Streamlining The Workforce: The Journey to Redundancy in Kenya


Redundancy is a difficult and stressful experience for both the employer and employees. It can be even more difficult if you are not familiar with the redundancy process in Kenya. This article will provide you with an overview of the redundancy process, your rights, and duties as either an employer or an employee, and what you can do to prepare for redundancy.

This article provides the information needed to navigate redundancy by looking into the legal framework guiding redundancy in Kenya, to wit the Employment Act, 2007, and the position our Courts have taken when making determinations that touch on redundancy. We do this by looking at:

  1. Justification for Redundancy;
  2. The Redundancy Procedure;
  3. Timelines to Consider in Redundancy; and
  4. Exposures of a Company in Redundancy, if any.

Justification for Redundancy

It is important to restate that redundancy in Kenya is governed by the provisions of the Employment Act, 2007 and the International Labour Organization Conventions ratified by Kenya as per Article 2 of the Constitution of Kenya. Therefore, for redundancy to be justified, it must be in line with these laws.

The Employment Act defines redundancy as:

“…the loss of employment, occupation, job or career by involuntary means through no fault of an employee, involving termination of employment at the initiative of the employer, where the services of an employee are superfluous and the practices commonly known as abolition of office, job or occupation and loss of employment.”

This definition brings out two elements that must be fulfilled for a redundancy process to be justified, being:

  1. The loss of employment in redundancy must be by involuntary means and at the initiative of the employer.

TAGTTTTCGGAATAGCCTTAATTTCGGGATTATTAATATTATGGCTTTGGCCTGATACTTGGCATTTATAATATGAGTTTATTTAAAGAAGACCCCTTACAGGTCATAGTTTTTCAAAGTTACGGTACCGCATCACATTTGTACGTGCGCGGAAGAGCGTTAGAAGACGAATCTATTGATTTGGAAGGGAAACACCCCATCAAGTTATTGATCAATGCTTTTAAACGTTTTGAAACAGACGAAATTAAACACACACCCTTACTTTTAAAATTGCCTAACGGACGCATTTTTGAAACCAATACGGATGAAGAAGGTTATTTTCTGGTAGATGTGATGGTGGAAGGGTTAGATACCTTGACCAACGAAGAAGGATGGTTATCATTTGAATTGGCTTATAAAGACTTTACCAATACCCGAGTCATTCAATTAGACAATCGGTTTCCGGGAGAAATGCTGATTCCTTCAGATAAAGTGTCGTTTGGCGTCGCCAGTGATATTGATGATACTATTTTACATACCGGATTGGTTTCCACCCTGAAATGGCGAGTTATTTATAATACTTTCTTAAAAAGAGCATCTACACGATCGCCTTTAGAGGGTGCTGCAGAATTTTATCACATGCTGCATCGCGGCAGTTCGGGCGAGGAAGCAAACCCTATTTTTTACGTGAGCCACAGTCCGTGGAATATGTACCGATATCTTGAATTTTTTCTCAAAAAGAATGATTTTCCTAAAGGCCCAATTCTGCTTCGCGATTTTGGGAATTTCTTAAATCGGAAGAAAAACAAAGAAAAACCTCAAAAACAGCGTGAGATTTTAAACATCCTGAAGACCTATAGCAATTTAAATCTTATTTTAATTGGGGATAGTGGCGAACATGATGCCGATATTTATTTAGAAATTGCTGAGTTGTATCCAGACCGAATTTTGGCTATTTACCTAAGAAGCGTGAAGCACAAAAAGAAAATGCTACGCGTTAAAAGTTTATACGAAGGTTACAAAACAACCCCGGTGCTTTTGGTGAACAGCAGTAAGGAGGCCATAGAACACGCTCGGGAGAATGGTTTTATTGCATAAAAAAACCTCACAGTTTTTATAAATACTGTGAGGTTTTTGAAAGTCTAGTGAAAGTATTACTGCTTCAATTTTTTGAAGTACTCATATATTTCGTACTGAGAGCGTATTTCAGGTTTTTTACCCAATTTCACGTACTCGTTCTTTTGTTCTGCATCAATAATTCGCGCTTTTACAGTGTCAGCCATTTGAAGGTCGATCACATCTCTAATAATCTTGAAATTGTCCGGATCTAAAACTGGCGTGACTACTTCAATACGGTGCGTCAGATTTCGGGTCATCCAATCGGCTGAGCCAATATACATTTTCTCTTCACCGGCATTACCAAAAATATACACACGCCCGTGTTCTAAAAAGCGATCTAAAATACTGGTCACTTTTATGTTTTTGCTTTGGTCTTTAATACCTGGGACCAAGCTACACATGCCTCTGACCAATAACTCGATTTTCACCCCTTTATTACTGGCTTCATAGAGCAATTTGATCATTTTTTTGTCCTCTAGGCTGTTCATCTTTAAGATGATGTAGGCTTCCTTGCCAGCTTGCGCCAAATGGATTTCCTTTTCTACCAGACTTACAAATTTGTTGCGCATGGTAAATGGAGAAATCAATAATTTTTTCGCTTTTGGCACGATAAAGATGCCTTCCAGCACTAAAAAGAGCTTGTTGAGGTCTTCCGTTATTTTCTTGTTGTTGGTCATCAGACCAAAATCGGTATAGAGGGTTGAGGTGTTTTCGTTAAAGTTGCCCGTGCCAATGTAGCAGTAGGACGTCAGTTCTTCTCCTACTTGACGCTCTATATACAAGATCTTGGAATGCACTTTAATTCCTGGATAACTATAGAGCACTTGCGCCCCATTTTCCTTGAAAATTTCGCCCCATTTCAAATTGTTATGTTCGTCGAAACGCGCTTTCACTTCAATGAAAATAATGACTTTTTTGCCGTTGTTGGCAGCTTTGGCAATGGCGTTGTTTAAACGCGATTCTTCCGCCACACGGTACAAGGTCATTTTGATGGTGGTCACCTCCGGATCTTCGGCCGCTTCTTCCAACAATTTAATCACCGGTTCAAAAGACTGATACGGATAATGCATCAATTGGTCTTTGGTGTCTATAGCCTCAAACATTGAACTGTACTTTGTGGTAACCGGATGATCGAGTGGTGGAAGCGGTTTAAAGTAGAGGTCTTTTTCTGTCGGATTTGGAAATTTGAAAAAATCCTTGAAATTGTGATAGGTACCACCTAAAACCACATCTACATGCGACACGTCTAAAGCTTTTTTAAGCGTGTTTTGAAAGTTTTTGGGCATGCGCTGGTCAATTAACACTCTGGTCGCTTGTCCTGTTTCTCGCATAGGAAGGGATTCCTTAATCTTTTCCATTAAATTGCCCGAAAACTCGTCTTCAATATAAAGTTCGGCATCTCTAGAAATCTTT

The Court of Appeal in Kenya Airways Limited v Aviation & Allied Workers Union Kenya & 3Others (2014) eKLR (hereinafter ‘the Kenya Airways case’) explained this element to mean a situation where there is an economic downturn, brought about by factors beyond the control of the employer, which leaves the employer with no option but to take an initiative the consequence of which will be the inevitable loss of employment.

  1. The loss of employment must be at no fault of the employee and the termination arises “where the services of an employee are superfluous” through “the practices commonly known as abolition of office, job or occupation and loss of employment.”

The Court in the Kenya Airways Case held that this element is satisfied by answering the question as to whether the employer abolished the offices, jobs or occupations of the affected employees resulting in their services being superfluous hence their loss of employment. 

The Redundancy Procedure

In Kenya, an employer has the statutory right to declare redundancy if it is justified. The procedure for redundancy is spelt out in Section 40 of the Employment Act.  To terminate the employees’ contracts of service on account of redundancy, an employer needs to:

  1. Give one month’s notice of declaration of redundancy to a Labour Office.
  2. Give one month’s notice of the declaration of redundancy to the affected employees. The Court of Appeal in the Kenya Airways Case stated that this notice, which runs concurrently with the notice to the labour office, must be of Thirty (30) calendar days.